Cambridge University Press is publishing an early modern history of law, empires and capital.
ABOUT THE BOOK
The majority of European early modern empires – the Castilian, French, Dutch, and English/British – developed practices of jurisdictional accumulation, distinguished by the three categories of extensions, transports, and transplants of authority. This book is concerned with various diplomatic and colonial agents which enabled the transports and transplants of sovereign authority. Through historical analyses of ambassadors and consuls in the Mediterranean based on primary and secondary material, and on the empires' Atlantic imperial expansions and conquests, the book makes a major analytical contribution to historical sociology. As an interdisciplinary exercise in conceptual innovation based on a Political Marxist framework and its concept of social property relations, the book goes beyond common binaries in both conventional and critical histories. The new concept of jurisdictional accumulation brings ambassadors, consuls, merchants, and lawyers out of the shadows of empire and onto the main stage of the construction of modern international relations and international law.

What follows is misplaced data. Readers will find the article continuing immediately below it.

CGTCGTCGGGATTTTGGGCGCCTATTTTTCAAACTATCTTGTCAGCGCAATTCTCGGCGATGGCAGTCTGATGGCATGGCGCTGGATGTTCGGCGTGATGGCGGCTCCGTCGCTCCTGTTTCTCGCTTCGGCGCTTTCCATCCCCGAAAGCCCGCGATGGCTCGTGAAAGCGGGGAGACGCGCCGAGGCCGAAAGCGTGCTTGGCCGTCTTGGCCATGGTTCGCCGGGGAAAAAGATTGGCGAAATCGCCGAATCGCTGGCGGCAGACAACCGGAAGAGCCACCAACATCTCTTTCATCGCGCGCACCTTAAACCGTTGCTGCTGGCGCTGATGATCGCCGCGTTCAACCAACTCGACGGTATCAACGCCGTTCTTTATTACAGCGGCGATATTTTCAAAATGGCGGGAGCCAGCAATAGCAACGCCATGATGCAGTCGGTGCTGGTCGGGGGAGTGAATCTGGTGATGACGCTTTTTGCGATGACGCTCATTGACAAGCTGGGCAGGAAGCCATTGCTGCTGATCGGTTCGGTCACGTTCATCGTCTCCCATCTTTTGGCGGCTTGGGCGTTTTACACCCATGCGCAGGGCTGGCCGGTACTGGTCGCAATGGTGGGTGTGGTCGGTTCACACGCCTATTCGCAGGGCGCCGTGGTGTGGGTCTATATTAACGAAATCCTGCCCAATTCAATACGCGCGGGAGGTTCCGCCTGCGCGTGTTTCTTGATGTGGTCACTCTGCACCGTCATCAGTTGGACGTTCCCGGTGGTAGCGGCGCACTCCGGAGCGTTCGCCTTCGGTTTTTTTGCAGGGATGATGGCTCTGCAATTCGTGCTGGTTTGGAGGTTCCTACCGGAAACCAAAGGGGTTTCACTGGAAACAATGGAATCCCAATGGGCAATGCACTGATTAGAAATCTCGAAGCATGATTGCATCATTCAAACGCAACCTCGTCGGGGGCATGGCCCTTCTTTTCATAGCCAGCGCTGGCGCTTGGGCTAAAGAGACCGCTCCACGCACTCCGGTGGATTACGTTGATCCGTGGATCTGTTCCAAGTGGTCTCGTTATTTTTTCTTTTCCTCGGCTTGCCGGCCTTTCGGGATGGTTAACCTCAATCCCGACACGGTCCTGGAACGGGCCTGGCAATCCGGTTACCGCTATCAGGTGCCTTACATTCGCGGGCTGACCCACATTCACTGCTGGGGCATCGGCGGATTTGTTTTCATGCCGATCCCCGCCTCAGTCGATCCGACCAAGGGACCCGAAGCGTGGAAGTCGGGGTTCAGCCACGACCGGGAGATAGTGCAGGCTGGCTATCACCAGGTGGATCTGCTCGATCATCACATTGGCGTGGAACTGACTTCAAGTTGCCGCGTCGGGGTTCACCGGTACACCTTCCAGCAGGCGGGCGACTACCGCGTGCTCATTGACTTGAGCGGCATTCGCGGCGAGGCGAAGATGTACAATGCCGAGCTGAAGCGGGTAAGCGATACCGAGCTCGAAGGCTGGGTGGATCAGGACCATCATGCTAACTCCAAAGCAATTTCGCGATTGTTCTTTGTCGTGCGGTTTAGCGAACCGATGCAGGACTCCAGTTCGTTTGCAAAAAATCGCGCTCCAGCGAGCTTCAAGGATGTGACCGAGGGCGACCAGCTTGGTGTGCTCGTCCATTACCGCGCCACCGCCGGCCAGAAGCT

ABOUT THE AUTHOR
Maïa Pal, Oxford Brookes University
Maïa Pal is Senior Lecturer in International Relations, Department of Social Sciences, Oxford Brookes University.
TABLE OF CONTENTS
1. Early Modern Extraterritoriality
2. Historical sociology, Marxism, and law
3. Social property relations
6. Colonial practices of jurisdictional accumulation
7. Analytical crossroads: Dominium, consuls, and extraterritoriality
More info here